Robotics provider Seegrid Corp. is the latest company to offer its products through a Robots-as-a-Service (RaaS) model, an alternative to outright purchase or lease.
Seegrid’s primary offerings of autonomous mobile robots (AMR) used in the material handling business are its Palion Tow Tractor and Palion Pallet Truck, as well as a new product, Palion Lift AMR. They will all be available to customers through an RaaS model.
In an email to FreightWaves, Jeff Christensen, VP of product at Seegrid, laid out the difference between a lease model for securing robotics and an RaaS model.
RaaS is a subscription model, Christensen said, a package that comes with an entire suite of support services. It allows the customer to access various Seegrid AMR products as well as Fleet Central, which is the Seegrid enterprise software to manage a fleet of AMRs.
Christensen said all the services are part of the subscription, for a set term.
“RaaS customers can continue experiencing the benefits of their automation solution by renewing or upgrading their subscription to accommodate their company growth and business requirements,” Christensen said. “RaaS enables the customer to move more quickly into automation, stay up-to-date with new technology, and with less initial financial outlay and quicker returns.”
By contrast, according to Christensen, when Seegrid customers choose to lease, they finance their Seegrid purchase through a third-party vendor. The customer is responsible for ongoing maintenance and support fees, which can also be added to the lease program. Lease terms vary based on the third-party lessor. Sometimes the third party gives the customer the option to purchase the equipment outright at the end of the lease term.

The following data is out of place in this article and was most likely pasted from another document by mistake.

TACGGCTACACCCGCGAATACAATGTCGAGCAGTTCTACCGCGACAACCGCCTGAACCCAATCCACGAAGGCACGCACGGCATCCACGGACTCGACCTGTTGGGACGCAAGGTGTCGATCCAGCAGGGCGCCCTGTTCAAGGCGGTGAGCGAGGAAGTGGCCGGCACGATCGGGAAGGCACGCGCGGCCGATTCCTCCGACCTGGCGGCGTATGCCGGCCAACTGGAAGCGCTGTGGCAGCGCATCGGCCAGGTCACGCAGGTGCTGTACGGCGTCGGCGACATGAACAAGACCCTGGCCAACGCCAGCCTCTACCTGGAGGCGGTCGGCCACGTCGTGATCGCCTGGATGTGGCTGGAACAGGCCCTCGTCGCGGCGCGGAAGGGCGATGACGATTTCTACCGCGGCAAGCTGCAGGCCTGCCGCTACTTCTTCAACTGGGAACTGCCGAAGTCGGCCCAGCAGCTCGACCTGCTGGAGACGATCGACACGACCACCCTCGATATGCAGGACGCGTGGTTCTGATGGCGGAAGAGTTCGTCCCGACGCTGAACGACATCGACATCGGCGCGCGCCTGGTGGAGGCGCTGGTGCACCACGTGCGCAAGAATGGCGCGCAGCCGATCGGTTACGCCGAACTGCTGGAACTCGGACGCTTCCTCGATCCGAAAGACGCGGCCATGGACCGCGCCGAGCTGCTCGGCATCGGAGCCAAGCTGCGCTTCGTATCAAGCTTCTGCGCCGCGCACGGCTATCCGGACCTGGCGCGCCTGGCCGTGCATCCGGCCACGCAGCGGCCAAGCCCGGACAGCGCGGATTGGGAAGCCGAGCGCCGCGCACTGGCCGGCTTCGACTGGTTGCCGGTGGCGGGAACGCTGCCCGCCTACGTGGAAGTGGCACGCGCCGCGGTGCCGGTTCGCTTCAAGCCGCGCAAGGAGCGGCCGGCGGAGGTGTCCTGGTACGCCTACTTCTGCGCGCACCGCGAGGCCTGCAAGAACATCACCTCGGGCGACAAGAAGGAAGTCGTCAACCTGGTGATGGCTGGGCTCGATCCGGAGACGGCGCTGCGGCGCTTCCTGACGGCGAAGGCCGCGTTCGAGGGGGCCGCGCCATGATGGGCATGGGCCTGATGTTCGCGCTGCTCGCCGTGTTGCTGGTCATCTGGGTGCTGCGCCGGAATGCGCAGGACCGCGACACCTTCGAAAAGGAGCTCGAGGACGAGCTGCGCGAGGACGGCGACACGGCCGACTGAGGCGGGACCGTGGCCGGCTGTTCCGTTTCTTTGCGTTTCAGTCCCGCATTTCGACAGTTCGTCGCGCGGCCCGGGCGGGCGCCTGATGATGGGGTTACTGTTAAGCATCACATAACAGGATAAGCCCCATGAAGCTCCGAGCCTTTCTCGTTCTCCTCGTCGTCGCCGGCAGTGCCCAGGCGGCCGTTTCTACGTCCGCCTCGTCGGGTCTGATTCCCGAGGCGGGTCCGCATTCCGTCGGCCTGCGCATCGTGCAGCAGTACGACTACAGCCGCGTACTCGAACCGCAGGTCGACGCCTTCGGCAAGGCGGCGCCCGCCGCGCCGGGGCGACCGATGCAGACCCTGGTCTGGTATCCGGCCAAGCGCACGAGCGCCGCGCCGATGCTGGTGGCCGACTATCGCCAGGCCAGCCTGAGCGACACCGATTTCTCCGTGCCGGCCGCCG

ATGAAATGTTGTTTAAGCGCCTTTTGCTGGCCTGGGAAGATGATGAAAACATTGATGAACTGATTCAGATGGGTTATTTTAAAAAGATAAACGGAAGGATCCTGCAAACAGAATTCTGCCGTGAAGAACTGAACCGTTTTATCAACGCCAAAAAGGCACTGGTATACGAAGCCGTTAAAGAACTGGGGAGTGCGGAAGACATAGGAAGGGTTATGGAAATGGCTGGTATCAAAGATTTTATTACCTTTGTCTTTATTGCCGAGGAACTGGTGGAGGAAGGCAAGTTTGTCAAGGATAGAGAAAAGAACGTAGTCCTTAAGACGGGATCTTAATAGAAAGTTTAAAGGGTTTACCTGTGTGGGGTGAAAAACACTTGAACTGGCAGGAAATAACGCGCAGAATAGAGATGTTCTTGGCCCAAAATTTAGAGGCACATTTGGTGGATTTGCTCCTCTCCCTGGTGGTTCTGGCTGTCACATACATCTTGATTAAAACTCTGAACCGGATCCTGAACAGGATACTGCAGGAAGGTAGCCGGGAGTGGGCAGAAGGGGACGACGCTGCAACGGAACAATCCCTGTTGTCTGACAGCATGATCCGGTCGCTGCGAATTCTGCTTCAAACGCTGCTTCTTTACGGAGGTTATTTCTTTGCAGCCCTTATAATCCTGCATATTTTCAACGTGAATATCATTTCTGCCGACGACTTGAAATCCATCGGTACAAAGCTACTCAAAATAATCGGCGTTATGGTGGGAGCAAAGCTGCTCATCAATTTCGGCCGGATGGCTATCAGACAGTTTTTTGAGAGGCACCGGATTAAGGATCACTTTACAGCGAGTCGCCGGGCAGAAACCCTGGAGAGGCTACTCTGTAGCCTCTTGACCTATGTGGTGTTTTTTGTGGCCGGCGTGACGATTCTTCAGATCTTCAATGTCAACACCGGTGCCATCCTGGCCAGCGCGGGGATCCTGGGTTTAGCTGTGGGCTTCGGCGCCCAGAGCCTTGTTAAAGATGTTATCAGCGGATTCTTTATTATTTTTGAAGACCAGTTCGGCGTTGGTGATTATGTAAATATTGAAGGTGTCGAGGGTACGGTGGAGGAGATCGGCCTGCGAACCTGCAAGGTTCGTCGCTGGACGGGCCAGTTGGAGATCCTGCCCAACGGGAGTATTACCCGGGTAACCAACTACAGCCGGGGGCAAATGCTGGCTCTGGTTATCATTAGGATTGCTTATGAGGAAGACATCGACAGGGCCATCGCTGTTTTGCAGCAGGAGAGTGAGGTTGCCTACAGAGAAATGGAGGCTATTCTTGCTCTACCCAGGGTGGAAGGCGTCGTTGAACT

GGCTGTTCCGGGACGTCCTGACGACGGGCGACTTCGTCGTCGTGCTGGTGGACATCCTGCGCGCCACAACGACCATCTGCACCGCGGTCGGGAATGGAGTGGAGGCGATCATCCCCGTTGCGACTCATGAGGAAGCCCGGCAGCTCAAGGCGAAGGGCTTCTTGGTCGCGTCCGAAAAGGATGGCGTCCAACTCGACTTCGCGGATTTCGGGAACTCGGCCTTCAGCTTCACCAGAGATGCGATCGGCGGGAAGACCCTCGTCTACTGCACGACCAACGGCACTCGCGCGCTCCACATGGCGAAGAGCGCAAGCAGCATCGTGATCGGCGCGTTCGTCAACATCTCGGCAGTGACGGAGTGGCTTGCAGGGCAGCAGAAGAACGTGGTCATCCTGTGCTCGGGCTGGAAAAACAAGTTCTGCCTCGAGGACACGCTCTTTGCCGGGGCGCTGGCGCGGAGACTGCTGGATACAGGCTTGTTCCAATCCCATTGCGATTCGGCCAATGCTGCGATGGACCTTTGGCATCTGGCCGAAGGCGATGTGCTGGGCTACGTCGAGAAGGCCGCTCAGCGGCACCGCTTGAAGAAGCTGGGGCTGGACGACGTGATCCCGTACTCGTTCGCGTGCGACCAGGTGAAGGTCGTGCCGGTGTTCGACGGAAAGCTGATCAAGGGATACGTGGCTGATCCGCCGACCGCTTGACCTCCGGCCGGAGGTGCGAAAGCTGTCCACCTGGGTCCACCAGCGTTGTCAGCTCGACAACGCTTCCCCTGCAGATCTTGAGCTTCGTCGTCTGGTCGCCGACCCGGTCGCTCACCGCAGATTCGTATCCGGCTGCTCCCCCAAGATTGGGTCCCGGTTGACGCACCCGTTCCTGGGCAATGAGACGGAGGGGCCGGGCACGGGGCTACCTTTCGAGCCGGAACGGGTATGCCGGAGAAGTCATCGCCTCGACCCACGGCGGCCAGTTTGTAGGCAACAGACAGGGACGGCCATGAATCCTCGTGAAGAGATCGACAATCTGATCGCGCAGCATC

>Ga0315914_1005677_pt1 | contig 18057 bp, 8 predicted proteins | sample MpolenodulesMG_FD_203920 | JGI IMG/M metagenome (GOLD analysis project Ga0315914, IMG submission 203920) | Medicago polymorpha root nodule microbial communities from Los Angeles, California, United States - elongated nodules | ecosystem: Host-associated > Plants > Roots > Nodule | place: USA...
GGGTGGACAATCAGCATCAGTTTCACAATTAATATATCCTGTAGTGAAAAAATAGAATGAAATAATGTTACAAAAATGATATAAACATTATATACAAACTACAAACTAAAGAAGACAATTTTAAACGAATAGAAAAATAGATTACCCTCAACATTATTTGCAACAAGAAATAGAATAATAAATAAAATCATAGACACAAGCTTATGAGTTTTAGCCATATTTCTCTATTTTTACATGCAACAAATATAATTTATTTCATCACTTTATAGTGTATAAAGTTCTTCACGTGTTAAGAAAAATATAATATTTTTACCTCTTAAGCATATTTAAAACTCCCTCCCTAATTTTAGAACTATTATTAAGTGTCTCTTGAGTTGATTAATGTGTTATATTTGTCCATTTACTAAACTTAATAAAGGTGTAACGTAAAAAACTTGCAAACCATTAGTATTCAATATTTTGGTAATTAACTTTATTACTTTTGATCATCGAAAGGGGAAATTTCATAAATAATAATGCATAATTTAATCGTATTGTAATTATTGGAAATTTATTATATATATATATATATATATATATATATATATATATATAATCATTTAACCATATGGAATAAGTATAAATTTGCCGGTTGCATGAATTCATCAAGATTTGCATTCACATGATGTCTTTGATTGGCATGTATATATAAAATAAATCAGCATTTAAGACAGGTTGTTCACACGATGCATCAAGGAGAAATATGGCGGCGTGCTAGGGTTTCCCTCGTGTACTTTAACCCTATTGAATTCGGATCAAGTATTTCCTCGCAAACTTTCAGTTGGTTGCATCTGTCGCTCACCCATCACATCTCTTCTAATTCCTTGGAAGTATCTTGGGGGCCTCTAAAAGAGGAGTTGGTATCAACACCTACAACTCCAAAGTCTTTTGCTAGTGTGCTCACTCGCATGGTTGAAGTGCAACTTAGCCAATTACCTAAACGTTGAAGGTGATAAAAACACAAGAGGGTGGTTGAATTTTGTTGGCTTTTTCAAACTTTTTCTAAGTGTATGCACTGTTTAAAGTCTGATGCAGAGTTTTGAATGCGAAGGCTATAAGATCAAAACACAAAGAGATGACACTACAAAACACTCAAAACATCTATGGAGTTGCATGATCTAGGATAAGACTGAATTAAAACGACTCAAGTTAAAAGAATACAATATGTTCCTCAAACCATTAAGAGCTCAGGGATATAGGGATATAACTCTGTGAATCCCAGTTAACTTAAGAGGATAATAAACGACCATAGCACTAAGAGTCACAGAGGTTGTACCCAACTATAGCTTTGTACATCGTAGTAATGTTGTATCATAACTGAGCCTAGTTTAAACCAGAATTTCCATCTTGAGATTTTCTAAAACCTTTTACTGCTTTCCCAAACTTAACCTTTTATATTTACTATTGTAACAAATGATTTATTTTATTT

Christensen said there are no plans to end the ability to lease or purchase equipment in favor of an RaaS-based sales model.
Seegrid declined to provide a cost comparison on leasing vs. purchasing vs. RaaS. However, Christensen said that “buying into mobile automation through a subscription offers a faster payback compared to upfront purchase, so customers can enjoy financial benefits sooner.”
Changes in the technology also can flow more quickly through an RaaS model, Christensen noted. “RaaS is flexible and scalable and specifically designed to empower facilities to retain their competitive edge through Seegrid automation solutions, which are rapidly expanding in capability,” he said.
A similar view of RaaS was heard last year at the FreightWaves Future of Logistics Real Estate Summit.
At that virtual summit, Locus Robotics CEO Rick Faulk said RaaS is the preferred way to put robots into action in a warehouse. “There is no upfront capital for the client,” Faulk said. “There is a setup fee of up to $100,000 depending on the size of the facility. That’s the only upfront catch.”
He also said one- to three-year contracts include all the necessary support, maintenance and software upgrades.
Christensen said he expected customers to “gravitate” toward a three-year subscription model.
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